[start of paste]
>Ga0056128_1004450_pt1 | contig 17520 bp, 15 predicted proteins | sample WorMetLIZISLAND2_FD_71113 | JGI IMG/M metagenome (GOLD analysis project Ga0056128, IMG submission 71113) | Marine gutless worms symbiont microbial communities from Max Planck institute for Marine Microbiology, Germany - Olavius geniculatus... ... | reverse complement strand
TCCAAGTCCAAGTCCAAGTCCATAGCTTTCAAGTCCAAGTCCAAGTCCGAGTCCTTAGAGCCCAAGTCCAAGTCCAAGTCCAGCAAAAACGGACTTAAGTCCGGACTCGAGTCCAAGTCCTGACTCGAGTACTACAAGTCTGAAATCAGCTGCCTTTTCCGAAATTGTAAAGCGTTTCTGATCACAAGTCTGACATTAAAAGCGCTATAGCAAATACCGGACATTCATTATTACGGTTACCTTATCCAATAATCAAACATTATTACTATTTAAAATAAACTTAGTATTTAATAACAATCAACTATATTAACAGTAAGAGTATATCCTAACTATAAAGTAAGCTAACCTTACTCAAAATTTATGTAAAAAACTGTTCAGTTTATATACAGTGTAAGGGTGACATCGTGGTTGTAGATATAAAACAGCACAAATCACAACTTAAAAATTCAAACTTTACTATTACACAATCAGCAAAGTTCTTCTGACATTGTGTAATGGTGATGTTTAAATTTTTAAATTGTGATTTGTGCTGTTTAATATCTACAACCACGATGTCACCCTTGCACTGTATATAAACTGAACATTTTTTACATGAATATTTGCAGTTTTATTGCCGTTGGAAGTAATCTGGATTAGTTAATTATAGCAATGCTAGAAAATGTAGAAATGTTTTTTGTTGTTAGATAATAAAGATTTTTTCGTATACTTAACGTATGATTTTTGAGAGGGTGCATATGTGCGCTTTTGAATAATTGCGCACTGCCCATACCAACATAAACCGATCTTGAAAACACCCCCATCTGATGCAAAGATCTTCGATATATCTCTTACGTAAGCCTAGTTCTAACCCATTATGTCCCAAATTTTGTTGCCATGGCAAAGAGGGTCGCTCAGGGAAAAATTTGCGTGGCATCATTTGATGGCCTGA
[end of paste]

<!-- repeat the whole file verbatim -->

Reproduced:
>Ga0056128_1004450_pt1 | contig 17520 bp, 15 predicted proteins | sample WorMetLIZISLAND2_FD_71113 | JGI IMG/M metagenome (GOLD analysis project Ga0056128, IMG submission 71113) | Marine gutless worms symbiont microbial communities from Max Planck institute for Marine Microbiology, Germany - Olavius geniculatus... ... | reverse complement strand
TCCAAGTCCAAGTCCAAGTCCATAGCTTTCAAGTCCAAGTCCAAGTCCGAGTCCTTAGAGCCCAAGTCCAAGTCCAAGTCCAGCAAAAACGGACTTAAGTCCGGACTCGAGTCCAAGTCCTGACTCGAGTACTACAAGTCTGAAATCAGCTGCCTTTTCCGAAATTGTAAAGCGTTTCTGATCACAAGTCTGACATTAAAAGCGCTATAGCAAATACCGGACATTCATTATTACGGTTACCTTATCCAATAATCAAACATTATTACTATTTAAAATAAACTTAGTATTTAATAACAATCAACTATATTAACAGTAAGAGTATATCCTAACTATAAAGTAAGCTAACCTTACTCAAAATTTATGTAAAAAACTGTTCAGTTTATATACAGTGTAAGGGTGACATCGTGGTTGTAGATATAAAACAGCACAAATCACAACTTAAAAATTCAAACTTTACTATTACACAATCAGCAAAGTTCTTCTGACATTGTGTAATGGTGATGTTTAAATTTTTAAATTGTGATTTGTGCTGTTTAATATCTACAACCACGATGTCACCCTTGCACTGTATATAAACTGAACATTTTTTACATGAATATTTGCAGTTTTATTGCCGTTGGAAGTAATCTGGATTAGTTAATTATAGCAATGCTAGAAAATGTAGAAATGTTTTTTGTTGTTAGATAATAAAGATTTTTTCGTATACTTAACGTATGATTTTTGAGAGGGTGCATATGTGCGCTTTTGAATAATTGCGCACTGCCCATACCAACATAAACCGATCTTGAAAACACCCCCATCTGATGCAAAGATCTTCGATATATCTCTTACGTAAGCCTAGTTCTAACCCATTATGTCCCAAATTTTGTTGCCATGGCAAAGAGGGTCGCTCAGGGAAAAATTTGCGTGGCATCATTTGATGGCCTGA